Your friend who recovered from breast cancer 15 years ago but is no longer treated for cancer illustrates how this data mining works. The insurers find these old health issues, then include them as part of the risk they incur even though the patient no longer requires treatment.
The industry says it follows Medicare’s rules and its sometimes-vague regulations and ensures their plans can anticipate health problems and reduce hospitalizations.
Nevertheless, the government, according to the Post, “considers it improper — potentially even fraudulent — for providers to add codes for medical conditions that have been resolved or have no bearing on a patient’s current health.”
The Office of Inspector General noted that UnitedHealthcare “stood out among Medicare Advantage companies for its aggressive use of risk assessments without evidence new risk codes were related to ongoing medical care,” the Post wrote.
I contacted the Wyoming AARP office in Cheyenne to determine where AARP stands on these UnitedHealthcare practices. I wanted to find out if AARP will continue to take royalties from UnitedHealthcare and sell advertising that touts the company to its millions of members.
The Wyoming office advised me to contact the national office. I spoke with AARP’s External Relations Director Colby Nelson, who assured me AARP works hard for seniors and does so with great transparency. He pointed to recently passed legislation that enables Medicare to negotiate drug prices as one of AARP’s great lobbying successes.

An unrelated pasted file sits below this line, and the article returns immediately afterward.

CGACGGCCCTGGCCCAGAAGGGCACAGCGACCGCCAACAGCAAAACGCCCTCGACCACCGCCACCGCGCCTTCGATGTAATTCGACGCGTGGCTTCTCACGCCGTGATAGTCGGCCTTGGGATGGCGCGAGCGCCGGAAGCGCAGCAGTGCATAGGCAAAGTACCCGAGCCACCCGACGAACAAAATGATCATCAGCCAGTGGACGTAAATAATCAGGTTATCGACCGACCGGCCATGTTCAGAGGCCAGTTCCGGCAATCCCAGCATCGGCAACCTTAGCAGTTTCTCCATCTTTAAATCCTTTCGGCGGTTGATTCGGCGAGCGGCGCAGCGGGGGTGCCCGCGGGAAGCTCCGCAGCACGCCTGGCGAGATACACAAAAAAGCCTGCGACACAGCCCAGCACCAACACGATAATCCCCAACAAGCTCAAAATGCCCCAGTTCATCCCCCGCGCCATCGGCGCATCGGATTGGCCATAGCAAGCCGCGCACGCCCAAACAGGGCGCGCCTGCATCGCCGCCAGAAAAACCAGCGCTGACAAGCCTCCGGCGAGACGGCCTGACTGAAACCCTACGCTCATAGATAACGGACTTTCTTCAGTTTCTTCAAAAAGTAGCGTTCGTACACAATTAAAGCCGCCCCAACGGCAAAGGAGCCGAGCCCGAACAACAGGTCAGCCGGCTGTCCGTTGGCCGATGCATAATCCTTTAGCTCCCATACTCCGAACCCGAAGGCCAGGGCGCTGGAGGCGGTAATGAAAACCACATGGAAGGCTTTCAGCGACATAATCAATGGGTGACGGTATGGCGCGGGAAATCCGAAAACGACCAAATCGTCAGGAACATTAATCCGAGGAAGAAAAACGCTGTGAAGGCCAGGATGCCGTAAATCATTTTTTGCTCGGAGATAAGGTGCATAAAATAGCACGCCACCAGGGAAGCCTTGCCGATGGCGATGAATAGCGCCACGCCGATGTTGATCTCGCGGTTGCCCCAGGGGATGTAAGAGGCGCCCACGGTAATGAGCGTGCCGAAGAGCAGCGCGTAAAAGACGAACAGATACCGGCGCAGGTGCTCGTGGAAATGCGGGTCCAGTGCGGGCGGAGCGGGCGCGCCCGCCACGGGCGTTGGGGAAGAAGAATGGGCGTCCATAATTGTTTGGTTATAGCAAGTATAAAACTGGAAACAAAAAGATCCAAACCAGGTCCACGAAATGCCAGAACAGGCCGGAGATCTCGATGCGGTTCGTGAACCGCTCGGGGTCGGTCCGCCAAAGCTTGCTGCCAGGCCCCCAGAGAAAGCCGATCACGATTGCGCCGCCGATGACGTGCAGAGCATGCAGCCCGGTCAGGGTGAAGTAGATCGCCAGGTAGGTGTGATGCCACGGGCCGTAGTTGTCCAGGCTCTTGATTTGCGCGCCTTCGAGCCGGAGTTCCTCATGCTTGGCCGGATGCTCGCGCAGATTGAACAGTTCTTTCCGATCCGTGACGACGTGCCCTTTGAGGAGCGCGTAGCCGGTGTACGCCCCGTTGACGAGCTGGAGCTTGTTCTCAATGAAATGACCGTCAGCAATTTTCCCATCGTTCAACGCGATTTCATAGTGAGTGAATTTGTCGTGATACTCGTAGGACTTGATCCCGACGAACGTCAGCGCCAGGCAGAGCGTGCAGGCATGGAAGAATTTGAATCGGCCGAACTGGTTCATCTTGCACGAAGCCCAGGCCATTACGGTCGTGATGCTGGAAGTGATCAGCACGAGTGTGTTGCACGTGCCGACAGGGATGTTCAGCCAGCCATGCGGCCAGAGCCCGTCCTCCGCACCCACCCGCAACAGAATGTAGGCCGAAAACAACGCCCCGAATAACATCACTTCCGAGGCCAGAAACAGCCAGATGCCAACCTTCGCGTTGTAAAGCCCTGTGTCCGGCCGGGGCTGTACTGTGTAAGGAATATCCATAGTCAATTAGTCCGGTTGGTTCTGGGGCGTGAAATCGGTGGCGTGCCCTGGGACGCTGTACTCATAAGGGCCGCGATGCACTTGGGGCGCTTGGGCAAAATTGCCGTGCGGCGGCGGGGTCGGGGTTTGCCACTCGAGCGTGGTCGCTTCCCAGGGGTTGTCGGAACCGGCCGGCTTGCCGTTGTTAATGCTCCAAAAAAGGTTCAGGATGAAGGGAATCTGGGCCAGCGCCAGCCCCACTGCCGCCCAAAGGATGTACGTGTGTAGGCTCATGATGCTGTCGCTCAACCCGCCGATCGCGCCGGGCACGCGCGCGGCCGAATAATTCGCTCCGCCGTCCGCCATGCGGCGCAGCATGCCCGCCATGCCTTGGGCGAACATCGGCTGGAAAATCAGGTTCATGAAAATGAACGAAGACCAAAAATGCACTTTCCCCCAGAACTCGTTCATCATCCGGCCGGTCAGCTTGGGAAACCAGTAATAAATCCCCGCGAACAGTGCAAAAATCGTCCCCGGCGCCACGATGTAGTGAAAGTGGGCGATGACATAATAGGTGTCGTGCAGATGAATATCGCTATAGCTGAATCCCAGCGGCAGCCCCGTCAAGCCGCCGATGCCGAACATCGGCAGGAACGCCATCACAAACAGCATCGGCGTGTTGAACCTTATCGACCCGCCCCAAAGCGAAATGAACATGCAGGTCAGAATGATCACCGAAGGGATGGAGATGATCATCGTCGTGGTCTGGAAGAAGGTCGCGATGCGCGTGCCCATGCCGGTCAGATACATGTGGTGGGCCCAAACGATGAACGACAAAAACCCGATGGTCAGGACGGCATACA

But he dodged the moral question I asked: Given its reputation as a defender of Medicare and Social Security against fraud and scams, should AARP continue to accept royalties and advertising dollars from a company whose Medicare Advantage plan management has raised such significant questions from doctors, the press, and the government itself?
Nelson wouldn’t comment on a potential investigation like the one involving UnitedHealthCare, but said in an email AARP expects all companies it works with to meet legal, ethical, and quality standards and monitors their performance.
AARP licenses its intellectual property to a variety of companies that provide commercial benefits to its members. “These provider companies are vetted, and the royalty revenue generated” — more than $1 billion according to AARP’s most recent audit — “is used by AARP in support of our mission to empower people to live as they choose when they get older,” Nelson wrote.
The front page of AARP’s November “Bulletin” features a headline that says “Fraud Surge — Medicare Hit by New Scam Types.” The story frets over a recent OIG study that detected “potentially fraudulent” billing by health providers of roughly $128 million due to “new channels of Medicare fraud opened during the COVID pandemic …”
I agree we should be concerned about these recent problems, but that sum falls far, far below the $12 billion in “excess payments” made to Medicare Advantage insurers that were questioned by MedPAC.
In that same issue of the AARP Bulletin there’s a Fraud Watch column warning seniors that scammers will “seduce you.” The AARP should consider its own advice and reassess its relationship with UnitedHealthcare.